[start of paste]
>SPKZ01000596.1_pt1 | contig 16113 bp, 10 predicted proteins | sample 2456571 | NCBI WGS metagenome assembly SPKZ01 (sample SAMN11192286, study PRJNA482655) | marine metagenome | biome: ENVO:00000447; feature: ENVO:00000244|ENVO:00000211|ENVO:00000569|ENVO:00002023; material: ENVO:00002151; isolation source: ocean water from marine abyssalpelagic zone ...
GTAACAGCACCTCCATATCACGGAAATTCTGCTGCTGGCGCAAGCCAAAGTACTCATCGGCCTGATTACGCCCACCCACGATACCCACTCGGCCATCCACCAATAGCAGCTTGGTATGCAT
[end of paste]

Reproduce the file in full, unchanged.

>SPKZ01000596.1_pt1 | contig 16113 bp, 10 predicted proteins | sample 2456571 | NCBI WGS metagenome assembly SPKZ01 (sample SAMN11192286, study PRJNA482655) | marine metagenome | biome: ENVO:00000447; feature: ENVO:00000244|ENVO:00000211|ENVO:00000569|ENVO:00002023; material: ENVO:00002151; isolation source: ocean water from marine abyssalpelagic zone ...
GTAACAGCACCTCCATATCACGGAAATTCTGCTGCTGGCGCAAGCCAAAGTACTCATCGGCCTGATTACGCCCACCCACGATACCCACTCGGCCATCCACCAATAGCAGCTTGGTATGCAT